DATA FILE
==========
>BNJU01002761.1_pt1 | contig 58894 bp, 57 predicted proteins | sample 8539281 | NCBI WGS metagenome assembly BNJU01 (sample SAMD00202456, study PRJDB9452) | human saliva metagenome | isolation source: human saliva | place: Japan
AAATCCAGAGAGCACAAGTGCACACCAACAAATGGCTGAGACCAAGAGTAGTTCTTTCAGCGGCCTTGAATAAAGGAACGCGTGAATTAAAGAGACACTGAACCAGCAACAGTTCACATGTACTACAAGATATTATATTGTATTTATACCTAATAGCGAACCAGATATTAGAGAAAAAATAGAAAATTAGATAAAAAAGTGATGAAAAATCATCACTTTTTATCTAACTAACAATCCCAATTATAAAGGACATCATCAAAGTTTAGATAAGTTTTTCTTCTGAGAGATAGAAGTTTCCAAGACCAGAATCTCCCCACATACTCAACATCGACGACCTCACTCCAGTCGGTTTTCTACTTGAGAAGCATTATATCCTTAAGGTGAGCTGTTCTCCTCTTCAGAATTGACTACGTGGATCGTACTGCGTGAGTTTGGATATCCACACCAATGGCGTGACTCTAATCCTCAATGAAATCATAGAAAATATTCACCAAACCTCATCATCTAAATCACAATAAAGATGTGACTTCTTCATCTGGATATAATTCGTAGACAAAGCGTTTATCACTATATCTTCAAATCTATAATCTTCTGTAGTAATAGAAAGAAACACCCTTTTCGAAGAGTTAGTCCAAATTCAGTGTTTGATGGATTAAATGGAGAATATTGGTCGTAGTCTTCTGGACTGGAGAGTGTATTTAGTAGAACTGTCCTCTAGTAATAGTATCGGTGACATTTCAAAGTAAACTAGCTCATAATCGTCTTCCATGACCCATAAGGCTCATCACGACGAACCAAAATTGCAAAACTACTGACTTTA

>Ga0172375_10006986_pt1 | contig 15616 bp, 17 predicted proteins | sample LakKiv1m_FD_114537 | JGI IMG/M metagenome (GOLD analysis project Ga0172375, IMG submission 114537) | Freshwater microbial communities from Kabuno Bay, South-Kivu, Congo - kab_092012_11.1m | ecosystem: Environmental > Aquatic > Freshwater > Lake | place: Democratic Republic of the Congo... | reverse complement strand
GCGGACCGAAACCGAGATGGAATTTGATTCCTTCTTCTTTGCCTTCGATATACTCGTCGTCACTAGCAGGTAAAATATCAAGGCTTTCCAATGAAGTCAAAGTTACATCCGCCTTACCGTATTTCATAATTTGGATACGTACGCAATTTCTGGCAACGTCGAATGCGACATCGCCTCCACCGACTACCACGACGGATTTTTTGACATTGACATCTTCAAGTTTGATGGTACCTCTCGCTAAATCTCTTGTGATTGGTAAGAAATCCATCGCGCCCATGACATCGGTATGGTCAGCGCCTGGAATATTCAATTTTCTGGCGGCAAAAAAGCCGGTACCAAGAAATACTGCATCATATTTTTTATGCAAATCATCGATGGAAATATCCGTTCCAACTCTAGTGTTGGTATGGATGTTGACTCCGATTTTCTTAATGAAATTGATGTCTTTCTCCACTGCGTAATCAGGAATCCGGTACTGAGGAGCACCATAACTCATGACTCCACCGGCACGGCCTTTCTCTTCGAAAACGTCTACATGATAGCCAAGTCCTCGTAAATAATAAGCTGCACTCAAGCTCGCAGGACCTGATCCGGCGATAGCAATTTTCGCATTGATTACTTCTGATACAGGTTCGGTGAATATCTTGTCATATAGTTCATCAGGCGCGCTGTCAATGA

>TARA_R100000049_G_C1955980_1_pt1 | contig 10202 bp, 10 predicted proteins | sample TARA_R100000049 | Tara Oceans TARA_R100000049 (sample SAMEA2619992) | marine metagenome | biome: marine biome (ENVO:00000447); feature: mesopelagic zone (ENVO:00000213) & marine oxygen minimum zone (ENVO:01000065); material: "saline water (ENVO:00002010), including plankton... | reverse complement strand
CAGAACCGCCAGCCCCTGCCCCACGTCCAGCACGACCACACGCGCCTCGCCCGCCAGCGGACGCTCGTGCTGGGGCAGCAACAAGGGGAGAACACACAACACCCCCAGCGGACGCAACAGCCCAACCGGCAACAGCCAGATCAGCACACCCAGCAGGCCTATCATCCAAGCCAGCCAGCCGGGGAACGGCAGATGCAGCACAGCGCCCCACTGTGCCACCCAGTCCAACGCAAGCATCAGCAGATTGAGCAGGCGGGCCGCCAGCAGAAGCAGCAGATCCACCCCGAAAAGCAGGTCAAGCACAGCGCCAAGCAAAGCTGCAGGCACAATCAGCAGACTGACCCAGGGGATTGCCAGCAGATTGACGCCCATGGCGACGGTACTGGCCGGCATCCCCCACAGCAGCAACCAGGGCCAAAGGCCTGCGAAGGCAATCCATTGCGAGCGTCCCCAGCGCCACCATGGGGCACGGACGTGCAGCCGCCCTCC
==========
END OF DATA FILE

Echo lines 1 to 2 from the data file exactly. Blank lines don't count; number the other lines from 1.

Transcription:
>BNJU01002761.1_pt1 | contig 58894 bp, 57 predicted proteins | sample 8539281 | NCBI WGS metagenome assembly BNJU01 (sample SAMD00202456, study PRJDB9452) | human saliva metagenome | isolation source: human saliva | place: Japan
AAATCCAGAGAGCACAAGTGCACACCAACAAATGGCTGAGACCAAGAGTAGTTCTTTCAGCGGCCTTGAATAAAGGAACGCGTGAATTAAAGAGACACTGAACCAGCAACAGTTCACATGTACTACAAGATATTATATTGTATTTATACCTAATAGCGAACCAGATATTAGAGAAAAAATAGAAAATTAGATAAAAAAGTGATGAAAAATCATCACTTTTTATCTAACTAACAATCCCAATTATAAAGGACATCATCAAAGTTTAGATAAGTTTTTCTTCTGAGAGATAGAAGTTTCCAAGACCAGAATCTCCCCACATACTCAACATCGACGACCTCACTCCAGTCGGTTTTCTACTTGAGAAGCATTATATCCTTAAGGTGAGCTGTTCTCCTCTTCAGAATTGACTACGTGGATCGTACTGCGTGAGTTTGGATATCCACACCAATGGCGTGACTCTAATCCTCAATGAAATCATAGAAAATATTCACCAAACCTCATCATCTAAATCACAATAAAGATGTGACTTCTTCATCTGGATATAATTCGTAGACAAAGCGTTTATCACTATATCTTCAAATCTATAATCTTCTGTAGTAATAGAAAGAAACACCCTTTTCGAAGAGTTAGTCCAAATTCAGTGTTTGATGGATTAAATGGAGAATATTGGTCGTAGTCTTCTGGACTGGAGAGTGTATTTAGTAGAACTGTCCTCTAGTAATAGTATCGGTGACATTTCAAAGTAAACTAGCTCATAATCGTCTTCCATGACCCATAAGGCTCATCACGACGAACCAAAATTGCAAAACTACTGACTTTA